Czech hunters frustrated over “King of Poachers” walking free

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A court in Brno did not find enough evidence on Tuesday to convict a man dubbed “the King of Poachers”. The man, who had more than 1,300 hunting trophies in his home, claimed he inherited them. The verdict has upset Czech hunters who say that under the current Czech law, it’s extremely difficult to convict poachers even if they are caught red-handed.

More than 1,300 trophies of red, fallow and roe deer were found in the home of a 45-year-old man in a village outside Brno, in south Moravia, in 2005. Prosecutors charged him with poaching, and said he caused 10 million crowns, or more than 510,000 US dollars, worth of damage. This could mean a jail sentence of up to five years.

But four years later, a local court freed the man of the charges due to lack of evidence. The man said he inherited most of his collection of trophies from his father, a claim supported by several witnesses. On Tuesday, an appellate court confirmed the verdict and let the man walk free.

According to Josef Pubal from the Czech Hunters’ Association, the case highlights a gap in Czech law.

“It just illustrates the current state of affairs when it’s next to impossible to prove that someone has been poaching. Even if you catch the poacher red-handed, the current legal situation provides very limited opportunities to convict someone of poaching.”

According to Mr Pubal, the new Czech Penal Code, which came into force in January 2010, makes it easier for poachers to avoid prosecution.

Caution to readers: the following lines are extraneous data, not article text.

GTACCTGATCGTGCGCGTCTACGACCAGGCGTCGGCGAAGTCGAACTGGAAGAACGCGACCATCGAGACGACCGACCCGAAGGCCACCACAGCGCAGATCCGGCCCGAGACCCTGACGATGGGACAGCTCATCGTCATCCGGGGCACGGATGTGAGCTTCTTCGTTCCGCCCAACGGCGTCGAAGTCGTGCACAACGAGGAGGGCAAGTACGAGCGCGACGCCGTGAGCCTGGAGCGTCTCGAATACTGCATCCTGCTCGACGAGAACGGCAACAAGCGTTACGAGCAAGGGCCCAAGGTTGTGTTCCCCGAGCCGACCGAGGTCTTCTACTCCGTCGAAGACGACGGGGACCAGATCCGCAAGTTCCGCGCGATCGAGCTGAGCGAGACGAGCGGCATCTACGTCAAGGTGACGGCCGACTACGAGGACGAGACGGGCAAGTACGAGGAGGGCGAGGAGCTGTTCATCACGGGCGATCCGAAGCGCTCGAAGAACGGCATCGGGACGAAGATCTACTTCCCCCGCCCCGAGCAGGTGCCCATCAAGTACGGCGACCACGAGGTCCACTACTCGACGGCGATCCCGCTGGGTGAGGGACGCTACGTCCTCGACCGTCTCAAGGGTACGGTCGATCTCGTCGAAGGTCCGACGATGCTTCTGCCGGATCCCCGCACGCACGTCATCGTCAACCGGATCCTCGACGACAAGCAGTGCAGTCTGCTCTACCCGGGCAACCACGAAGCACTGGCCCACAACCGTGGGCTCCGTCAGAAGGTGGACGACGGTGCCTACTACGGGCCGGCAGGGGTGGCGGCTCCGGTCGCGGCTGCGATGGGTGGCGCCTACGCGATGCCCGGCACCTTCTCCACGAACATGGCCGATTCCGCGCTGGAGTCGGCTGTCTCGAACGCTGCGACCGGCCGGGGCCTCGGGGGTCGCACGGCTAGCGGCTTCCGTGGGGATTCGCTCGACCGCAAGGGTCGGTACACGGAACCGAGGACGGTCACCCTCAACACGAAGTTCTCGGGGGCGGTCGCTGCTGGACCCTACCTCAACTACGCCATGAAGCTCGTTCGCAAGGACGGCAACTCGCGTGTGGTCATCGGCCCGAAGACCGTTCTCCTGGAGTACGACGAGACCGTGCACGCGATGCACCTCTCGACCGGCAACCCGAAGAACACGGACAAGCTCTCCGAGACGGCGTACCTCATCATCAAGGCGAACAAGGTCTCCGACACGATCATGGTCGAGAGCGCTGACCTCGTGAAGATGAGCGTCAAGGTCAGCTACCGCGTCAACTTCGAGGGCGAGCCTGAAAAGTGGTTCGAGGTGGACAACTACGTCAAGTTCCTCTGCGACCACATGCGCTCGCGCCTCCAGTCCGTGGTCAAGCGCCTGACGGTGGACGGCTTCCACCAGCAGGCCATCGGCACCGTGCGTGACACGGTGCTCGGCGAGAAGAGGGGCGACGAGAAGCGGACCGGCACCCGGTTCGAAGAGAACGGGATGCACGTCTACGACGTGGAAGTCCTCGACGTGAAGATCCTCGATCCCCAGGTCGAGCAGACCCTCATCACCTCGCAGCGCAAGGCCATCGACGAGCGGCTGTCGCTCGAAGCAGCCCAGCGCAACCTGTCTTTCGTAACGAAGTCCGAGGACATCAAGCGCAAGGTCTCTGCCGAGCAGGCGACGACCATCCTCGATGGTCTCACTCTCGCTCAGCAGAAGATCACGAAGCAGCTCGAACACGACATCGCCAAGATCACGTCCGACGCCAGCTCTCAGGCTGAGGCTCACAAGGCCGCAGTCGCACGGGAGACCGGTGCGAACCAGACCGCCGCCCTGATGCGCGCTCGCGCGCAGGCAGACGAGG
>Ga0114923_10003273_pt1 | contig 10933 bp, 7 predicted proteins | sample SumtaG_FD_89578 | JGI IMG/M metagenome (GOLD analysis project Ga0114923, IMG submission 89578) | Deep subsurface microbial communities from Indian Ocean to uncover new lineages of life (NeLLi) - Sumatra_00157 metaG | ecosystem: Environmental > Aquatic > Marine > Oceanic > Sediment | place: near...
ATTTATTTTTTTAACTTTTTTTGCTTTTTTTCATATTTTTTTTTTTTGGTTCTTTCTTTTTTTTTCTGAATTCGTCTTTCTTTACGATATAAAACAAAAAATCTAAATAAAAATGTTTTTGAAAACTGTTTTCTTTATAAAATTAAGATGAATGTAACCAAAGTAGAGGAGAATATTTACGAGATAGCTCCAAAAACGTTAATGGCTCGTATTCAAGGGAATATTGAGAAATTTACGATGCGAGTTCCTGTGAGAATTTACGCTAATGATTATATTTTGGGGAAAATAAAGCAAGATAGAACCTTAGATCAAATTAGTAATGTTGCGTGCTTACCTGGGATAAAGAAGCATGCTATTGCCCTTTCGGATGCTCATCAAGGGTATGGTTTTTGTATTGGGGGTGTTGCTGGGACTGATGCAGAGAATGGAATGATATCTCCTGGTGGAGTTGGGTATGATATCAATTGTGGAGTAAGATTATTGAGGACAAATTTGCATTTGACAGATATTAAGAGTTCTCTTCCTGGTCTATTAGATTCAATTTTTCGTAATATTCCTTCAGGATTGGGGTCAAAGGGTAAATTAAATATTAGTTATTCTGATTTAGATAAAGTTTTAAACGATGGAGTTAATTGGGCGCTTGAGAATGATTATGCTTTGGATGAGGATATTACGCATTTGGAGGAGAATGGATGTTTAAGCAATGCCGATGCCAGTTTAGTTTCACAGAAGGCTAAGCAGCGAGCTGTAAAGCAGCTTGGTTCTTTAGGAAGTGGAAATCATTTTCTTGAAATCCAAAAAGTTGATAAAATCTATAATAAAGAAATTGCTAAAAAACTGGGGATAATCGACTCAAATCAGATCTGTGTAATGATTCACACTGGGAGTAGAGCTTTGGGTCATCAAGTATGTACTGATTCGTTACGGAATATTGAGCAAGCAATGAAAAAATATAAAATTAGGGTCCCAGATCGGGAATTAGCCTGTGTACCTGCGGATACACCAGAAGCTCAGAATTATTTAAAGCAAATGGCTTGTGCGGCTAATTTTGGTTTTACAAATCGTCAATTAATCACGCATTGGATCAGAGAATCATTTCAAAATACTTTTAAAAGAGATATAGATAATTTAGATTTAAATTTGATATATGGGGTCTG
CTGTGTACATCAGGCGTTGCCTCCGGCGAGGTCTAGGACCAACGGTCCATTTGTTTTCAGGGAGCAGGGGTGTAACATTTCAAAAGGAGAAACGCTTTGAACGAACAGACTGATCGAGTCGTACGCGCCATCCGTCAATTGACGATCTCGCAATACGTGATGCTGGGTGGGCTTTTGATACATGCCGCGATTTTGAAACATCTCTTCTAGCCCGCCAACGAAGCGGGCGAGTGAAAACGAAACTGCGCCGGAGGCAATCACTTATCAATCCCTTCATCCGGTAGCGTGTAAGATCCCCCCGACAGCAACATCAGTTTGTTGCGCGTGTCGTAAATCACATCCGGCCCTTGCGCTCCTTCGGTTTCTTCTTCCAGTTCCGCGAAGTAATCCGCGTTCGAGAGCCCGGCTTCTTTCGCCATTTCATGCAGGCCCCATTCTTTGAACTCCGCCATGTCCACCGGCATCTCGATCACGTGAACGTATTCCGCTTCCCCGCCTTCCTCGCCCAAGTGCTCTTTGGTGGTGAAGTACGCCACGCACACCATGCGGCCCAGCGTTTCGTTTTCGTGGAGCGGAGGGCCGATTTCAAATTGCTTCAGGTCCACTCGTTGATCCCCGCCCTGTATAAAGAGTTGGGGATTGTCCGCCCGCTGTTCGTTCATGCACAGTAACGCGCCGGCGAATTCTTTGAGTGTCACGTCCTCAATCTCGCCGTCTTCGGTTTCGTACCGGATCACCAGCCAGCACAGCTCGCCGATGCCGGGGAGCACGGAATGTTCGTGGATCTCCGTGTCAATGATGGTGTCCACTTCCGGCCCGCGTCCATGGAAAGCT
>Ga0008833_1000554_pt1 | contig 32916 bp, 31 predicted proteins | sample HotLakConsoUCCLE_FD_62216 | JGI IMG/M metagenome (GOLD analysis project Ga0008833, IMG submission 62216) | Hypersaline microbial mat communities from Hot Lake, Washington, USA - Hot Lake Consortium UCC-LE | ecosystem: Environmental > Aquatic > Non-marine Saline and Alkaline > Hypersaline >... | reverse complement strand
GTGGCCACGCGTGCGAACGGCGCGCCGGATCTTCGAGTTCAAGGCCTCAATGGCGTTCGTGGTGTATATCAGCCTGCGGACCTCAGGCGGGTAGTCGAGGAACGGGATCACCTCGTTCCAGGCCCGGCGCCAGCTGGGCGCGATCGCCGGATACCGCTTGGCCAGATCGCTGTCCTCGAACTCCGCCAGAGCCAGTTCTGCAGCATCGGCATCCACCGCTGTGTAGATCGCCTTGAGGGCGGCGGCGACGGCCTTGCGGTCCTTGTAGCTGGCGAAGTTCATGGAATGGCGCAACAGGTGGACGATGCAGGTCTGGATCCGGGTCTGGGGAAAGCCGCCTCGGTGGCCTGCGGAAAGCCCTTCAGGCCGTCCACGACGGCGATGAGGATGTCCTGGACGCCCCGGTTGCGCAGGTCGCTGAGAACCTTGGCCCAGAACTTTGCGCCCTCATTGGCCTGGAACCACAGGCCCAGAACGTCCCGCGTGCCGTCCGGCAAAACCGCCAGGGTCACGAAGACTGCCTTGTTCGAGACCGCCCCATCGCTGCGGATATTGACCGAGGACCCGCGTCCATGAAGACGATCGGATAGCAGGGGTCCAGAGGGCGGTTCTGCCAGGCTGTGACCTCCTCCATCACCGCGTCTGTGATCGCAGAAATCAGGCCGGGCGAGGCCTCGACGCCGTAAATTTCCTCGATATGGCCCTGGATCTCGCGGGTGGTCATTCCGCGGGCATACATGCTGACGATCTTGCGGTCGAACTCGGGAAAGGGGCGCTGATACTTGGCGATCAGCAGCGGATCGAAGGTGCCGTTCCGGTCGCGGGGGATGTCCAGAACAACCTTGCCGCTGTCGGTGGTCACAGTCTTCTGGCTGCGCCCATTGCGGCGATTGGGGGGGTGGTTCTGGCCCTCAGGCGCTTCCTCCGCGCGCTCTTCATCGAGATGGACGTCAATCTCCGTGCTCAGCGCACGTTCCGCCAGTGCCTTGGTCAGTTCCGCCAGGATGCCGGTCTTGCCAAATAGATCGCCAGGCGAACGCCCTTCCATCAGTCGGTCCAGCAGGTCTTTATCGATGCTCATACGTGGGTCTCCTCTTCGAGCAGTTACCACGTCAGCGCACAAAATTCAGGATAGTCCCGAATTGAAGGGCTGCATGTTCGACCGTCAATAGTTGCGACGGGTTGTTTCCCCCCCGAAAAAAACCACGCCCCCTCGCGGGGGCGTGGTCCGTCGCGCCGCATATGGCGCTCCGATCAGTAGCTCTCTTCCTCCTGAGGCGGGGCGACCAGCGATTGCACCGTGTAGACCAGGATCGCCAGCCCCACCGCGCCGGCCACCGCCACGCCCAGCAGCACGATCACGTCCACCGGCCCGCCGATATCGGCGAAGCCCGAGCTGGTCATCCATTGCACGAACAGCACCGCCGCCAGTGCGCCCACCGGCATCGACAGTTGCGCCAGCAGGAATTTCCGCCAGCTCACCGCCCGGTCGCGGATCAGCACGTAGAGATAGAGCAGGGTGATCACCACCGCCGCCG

“The current Penal Code, which has been in force for a short time, makes it easier for poachers because of one word. Previously, it said ‘he who hunts game’ will be considered a poacher, whereas now it says “he who hunts down game”. That means that in the past, people could be prosecuted just for the intention to hunt game. But now, only those who complete the act may be charged.”

Konopiště Chateau,  photo: CzechTourism
The man first got into trouble five years ago after he had a row with his wife, got drunk and went on a shooting rampage with his illegally-owned hunting rifle.

No one was hurt in the incident which landed him a three-year sentence, most of which he served.

The collector of trophies – a rare hobby, says Mr Pubal, for someone who does not hunt as well – now wants his collection back from the police. The “King of Poachers” would like to exhibit it one day – and for a good reason. It exceeds some of the largest Czech collections of its kind, including that of Konopiště Chateau where Archduke Franz Ferdinand d’Este gathered a mere 800 hunting trophies.